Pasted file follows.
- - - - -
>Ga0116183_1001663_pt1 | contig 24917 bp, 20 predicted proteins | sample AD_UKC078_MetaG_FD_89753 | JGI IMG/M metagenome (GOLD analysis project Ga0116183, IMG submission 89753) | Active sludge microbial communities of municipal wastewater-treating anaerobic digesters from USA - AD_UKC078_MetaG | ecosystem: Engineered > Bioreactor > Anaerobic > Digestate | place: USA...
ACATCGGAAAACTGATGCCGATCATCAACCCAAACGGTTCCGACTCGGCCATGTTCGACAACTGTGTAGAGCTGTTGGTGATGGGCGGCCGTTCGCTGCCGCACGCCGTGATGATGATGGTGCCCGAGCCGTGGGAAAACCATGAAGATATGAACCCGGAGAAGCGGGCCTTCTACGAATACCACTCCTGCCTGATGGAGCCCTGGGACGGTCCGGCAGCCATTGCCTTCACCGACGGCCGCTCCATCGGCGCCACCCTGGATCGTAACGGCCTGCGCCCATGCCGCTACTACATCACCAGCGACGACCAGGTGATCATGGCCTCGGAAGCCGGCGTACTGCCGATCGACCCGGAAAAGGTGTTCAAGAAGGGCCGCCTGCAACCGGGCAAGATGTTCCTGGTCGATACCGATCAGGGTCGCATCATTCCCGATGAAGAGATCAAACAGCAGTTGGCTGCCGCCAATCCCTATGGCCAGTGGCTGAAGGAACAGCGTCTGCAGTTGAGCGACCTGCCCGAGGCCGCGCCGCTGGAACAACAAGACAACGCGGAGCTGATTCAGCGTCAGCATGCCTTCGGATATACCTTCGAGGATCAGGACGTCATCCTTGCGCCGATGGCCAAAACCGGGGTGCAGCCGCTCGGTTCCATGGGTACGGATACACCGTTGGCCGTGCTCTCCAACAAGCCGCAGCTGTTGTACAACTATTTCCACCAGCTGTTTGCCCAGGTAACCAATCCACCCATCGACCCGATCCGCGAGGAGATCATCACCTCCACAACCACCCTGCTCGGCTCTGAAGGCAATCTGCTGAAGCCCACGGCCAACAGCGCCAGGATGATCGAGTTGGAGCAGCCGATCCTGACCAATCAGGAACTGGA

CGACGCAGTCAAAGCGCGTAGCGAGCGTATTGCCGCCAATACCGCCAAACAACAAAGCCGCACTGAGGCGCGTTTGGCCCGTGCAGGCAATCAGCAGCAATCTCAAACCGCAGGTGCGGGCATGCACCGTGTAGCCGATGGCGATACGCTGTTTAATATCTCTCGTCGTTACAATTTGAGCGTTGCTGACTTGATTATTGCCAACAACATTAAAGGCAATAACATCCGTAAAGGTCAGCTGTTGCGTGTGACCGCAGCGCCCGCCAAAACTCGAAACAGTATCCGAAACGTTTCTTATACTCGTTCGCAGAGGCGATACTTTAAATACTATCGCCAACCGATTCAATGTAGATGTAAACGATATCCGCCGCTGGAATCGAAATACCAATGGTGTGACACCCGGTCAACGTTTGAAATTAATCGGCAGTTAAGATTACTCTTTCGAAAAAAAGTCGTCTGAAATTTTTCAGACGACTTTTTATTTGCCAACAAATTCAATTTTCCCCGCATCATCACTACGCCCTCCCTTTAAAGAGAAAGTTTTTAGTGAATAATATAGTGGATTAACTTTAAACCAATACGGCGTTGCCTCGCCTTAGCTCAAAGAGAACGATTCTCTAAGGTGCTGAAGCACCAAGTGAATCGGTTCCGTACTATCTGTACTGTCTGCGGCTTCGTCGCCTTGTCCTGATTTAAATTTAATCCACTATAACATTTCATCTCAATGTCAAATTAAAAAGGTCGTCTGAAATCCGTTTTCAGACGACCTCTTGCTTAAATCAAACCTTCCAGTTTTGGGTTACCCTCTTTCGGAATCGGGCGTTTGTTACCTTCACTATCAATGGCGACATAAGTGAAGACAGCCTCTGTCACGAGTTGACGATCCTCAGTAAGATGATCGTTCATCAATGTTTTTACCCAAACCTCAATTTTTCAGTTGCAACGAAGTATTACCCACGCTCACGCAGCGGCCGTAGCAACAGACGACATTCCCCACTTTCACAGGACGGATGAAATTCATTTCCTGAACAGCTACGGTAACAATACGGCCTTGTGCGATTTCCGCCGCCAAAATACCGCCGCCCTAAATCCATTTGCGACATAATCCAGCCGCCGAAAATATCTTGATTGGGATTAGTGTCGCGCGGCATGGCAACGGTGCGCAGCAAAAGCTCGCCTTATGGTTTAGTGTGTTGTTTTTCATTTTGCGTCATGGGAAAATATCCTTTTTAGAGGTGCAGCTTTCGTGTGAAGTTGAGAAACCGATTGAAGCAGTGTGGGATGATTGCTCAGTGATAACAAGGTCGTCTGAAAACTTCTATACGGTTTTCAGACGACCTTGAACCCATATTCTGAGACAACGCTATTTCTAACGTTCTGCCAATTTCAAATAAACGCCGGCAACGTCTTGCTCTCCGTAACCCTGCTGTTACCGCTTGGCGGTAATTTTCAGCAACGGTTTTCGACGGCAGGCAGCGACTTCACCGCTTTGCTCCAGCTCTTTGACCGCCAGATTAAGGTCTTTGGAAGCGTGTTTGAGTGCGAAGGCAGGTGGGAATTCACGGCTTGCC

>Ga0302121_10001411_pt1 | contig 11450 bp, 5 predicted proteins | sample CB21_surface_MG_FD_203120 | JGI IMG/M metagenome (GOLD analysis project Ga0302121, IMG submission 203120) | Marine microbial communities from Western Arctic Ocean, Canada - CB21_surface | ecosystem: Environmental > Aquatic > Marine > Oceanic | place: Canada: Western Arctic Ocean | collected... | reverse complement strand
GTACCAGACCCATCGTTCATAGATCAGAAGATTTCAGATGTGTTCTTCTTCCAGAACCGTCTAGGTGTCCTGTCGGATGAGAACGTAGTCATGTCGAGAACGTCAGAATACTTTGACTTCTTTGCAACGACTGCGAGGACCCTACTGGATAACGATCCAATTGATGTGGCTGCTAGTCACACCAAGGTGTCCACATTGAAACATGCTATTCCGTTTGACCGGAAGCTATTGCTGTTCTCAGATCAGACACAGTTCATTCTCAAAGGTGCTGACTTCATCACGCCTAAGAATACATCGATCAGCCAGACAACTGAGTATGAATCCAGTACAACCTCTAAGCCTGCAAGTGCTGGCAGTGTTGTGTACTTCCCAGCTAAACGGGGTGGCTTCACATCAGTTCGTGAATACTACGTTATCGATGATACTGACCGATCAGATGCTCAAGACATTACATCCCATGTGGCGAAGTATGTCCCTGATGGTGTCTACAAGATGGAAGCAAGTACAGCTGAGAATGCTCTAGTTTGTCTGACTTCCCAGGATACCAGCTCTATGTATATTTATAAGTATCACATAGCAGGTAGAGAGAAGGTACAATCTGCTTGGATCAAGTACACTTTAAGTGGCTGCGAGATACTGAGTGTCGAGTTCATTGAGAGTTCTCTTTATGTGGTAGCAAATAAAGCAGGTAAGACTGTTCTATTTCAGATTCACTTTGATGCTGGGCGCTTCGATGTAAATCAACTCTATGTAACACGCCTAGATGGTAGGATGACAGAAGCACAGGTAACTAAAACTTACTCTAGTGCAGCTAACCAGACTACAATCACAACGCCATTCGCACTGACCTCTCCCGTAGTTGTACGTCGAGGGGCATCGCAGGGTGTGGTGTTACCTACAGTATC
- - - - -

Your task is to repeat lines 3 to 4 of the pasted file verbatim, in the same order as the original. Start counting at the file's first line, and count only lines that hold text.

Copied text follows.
CGACGCAGTCAAAGCGCGTAGCGAGCGTATTGCCGCCAATACCGCCAAACAACAAAGCCGCACTGAGGCGCGTTTGGCCCGTGCAGGCAATCAGCAGCAATCTCAAACCGCAGGTGCGGGCATGCACCGTGTAGCCGATGGCGATACGCTGTTTAATATCTCTCGTCGTTACAATTTGAGCGTTGCTGACTTGATTATTGCCAACAACATTAAAGGCAATAACATCCGTAAAGGTCAGCTGTTGCGTGTGACCGCAGCGCCCGCCAAAACTCGAAACAGTATCCGAAACGTTTCTTATACTCGTTCGCAGAGGCGATACTTTAAATACTATCGCCAACCGATTCAATGTAGATGTAAACGATATCCGCCGCTGGAATCGAAATACCAATGGTGTGACACCCGGTCAACGTTTGAAATTAATCGGCAGTTAAGATTACTCTTTCGAAAAAAAGTCGTCTGAAATTTTTCAGACGACTTTTTATTTGCCAACAAATTCAATTTTCCCCGCATCATCACTACGCCCTCCCTTTAAAGAGAAAGTTTTTAGTGAATAATATAGTGGATTAACTTTAAACCAATACGGCGTTGCCTCGCCTTAGCTCAAAGAGAACGATTCTCTAAGGTGCTGAAGCACCAAGTGAATCGGTTCCGTACTATCTGTACTGTCTGCGGCTTCGTCGCCTTGTCCTGATTTAAATTTAATCCACTATAACATTTCATCTCAATGTCAAATTAAAAAGGTCGTCTGAAATCCGTTTTCAGACGACCTCTTGCTTAAATCAAACCTTCCAGTTTTGGGTTACCCTCTTTCGGAATCGGGCGTTTGTTACCTTCACTATCAATGGCGACATAAGTGAAGACAGCCTCTGTCACGAGTTGACGATCCTCAGTAAGATGATCGTTCATCAATGTTTTTACCCAAACCTCAATTTTTCAGTTGCAACGAAGTATTACCCACGCTCACGCAGCGGCCGTAGCAACAGACGACATTCCCCACTTTCACAGGACGGATGAAATTCATTTCCTGAACAGCTACGGTAACAATACGGCCTTGTGCGATTTCCGCCGCCAAAATACCGCCGCCCTAAATCCATTTGCGACATAATCCAGCCGCCGAAAATATCTTGATTGGGATTAGTGTCGCGCGGCATGGCAACGGTGCGCAGCAAAAGCTCGCCTTATGGTTTAGTGTGTTGTTTTTCATTTTGCGTCATGGGAAAATATCCTTTTTAGAGGTGCAGCTTTCGTGTGAAGTTGAGAAACCGATTGAAGCAGTGTGGGATGATTGCTCAGTGATAACAAGGTCGTCTGAAAACTTCTATACGGTTTTCAGACGACCTTGAACCCATATTCTGAGACAACGCTATTTCTAACGTTCTGCCAATTTCAAATAAACGCCGGCAACGTCTTGCTCTCCGTAACCCTGCTGTTACCGCTTGGCGGTAATTTTCAGCAACGGTTTTCGACGGCAGGCAGCGACTTCACCGCTTTGCTCCAGCTCTTTGACCGCCAGATTAAGGTCTTTGGAAGCGTGTTTGAGTGCGAAGGCAGGTGGGAATTCACGGCTTGCC

>Ga0302121_10001411_pt1 | contig 11450 bp, 5 predicted proteins | sample CB21_surface_MG_FD_203120 | JGI IMG/M metagenome (GOLD analysis project Ga0302121, IMG submission 203120) | Marine microbial communities from Western Arctic Ocean, Canada - CB21_surface | ecosystem: Environmental > Aquatic > Marine > Oceanic | place: Canada: Western Arctic Ocean | collected... | reverse complement strand